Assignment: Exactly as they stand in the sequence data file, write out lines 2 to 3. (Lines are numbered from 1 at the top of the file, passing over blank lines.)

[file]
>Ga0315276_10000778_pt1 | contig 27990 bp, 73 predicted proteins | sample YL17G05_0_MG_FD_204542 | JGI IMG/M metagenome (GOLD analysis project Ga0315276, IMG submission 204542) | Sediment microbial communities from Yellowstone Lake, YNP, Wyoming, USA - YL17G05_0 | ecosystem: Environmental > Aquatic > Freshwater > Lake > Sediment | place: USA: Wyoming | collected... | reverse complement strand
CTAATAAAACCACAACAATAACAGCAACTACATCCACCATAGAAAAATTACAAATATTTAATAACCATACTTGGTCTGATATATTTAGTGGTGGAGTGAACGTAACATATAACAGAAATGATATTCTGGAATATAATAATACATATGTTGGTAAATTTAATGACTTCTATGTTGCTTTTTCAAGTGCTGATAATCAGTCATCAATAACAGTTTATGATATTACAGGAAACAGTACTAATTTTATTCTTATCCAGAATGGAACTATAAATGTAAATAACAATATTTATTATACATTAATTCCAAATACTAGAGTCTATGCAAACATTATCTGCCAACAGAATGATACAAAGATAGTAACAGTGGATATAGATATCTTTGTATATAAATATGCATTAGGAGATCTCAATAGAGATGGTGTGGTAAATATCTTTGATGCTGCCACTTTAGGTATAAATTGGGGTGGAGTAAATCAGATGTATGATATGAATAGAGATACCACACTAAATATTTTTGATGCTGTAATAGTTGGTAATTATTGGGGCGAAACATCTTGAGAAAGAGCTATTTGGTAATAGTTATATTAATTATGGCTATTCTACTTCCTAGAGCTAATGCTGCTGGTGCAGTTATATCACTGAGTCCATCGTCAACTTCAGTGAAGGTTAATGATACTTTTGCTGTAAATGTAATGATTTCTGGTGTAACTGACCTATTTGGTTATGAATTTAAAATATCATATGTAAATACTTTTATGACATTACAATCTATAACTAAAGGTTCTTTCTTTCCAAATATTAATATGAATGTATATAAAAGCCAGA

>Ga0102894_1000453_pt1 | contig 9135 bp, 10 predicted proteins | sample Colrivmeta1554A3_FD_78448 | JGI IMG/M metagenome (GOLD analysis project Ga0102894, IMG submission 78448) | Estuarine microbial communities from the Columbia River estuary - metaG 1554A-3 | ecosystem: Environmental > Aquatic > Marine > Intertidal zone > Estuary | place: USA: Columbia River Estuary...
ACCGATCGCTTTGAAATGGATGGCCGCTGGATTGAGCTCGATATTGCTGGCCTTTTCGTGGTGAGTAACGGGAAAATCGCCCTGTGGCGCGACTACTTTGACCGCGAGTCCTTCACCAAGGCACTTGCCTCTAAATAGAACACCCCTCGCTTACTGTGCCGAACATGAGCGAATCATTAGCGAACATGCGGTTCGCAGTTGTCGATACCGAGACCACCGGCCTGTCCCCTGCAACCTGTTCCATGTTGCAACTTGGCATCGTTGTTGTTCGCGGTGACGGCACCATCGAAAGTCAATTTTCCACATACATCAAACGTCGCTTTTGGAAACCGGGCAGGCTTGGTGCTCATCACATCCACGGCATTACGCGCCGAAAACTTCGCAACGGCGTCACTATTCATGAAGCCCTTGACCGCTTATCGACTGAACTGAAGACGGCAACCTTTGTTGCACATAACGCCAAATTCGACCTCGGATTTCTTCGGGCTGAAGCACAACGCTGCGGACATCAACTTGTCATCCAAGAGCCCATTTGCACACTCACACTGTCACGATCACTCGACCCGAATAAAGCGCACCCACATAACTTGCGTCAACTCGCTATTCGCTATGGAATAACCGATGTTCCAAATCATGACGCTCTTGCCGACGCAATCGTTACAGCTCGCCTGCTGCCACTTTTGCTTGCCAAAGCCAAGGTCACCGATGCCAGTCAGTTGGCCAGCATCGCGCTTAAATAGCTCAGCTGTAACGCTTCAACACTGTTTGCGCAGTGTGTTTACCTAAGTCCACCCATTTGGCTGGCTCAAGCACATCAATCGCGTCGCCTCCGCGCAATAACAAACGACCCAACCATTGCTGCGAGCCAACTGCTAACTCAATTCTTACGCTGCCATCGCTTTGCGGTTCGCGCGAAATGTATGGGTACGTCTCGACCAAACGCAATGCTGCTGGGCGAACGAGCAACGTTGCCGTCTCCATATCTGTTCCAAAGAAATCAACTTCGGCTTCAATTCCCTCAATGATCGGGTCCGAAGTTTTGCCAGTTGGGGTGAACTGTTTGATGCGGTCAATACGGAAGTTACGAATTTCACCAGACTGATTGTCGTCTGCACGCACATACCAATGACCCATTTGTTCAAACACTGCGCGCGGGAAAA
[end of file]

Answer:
CTAATAAAACCACAACAATAACAGCAACTACATCCACCATAGAAAAATTACAAATATTTAATAACCATACTTGGTCTGATATATTTAGTGGTGGAGTGAACGTAACATATAACAGAAATGATATTCTGGAATATAATAATACATATGTTGGTAAATTTAATGACTTCTATGTTGCTTTTTCAAGTGCTGATAATCAGTCATCAATAACAGTTTATGATATTACAGGAAACAGTACTAATTTTATTCTTATCCAGAATGGAACTATAAATGTAAATAACAATATTTATTATACATTAATTCCAAATACTAGAGTCTATGCAAACATTATCTGCCAACAGAATGATACAAAGATAGTAACAGTGGATATAGATATCTTTGTATATAAATATGCATTAGGAGATCTCAATAGAGATGGTGTGGTAAATATCTTTGATGCTGCCACTTTAGGTATAAATTGGGGTGGAGTAAATCAGATGTATGATATGAATAGAGATACCACACTAAATATTTTTGATGCTGTAATAGTTGGTAATTATTGGGGCGAAACATCTTGAGAAAGAGCTATTTGGTAATAGTTATATTAATTATGGCTATTCTACTTCCTAGAGCTAATGCTGCTGGTGCAGTTATATCACTGAGTCCATCGTCAACTTCAGTGAAGGTTAATGATACTTTTGCTGTAAATGTAATGATTTCTGGTGTAACTGACCTATTTGGTTATGAATTTAAAATATCATATGTAAATACTTTTATGACATTACAATCTATAACTAAAGGTTCTTTCTTTCCAAATATTAATATGAATGTATATAAAAGCCAGA

>Ga0102894_1000453_pt1 | contig 9135 bp, 10 predicted proteins | sample Colrivmeta1554A3_FD_78448 | JGI IMG/M metagenome (GOLD analysis project Ga0102894, IMG submission 78448) | Estuarine microbial communities from the Columbia River estuary - metaG 1554A-3 | ecosystem: Environmental > Aquatic > Marine > Intertidal zone > Estuary | place: USA: Columbia River Estuary...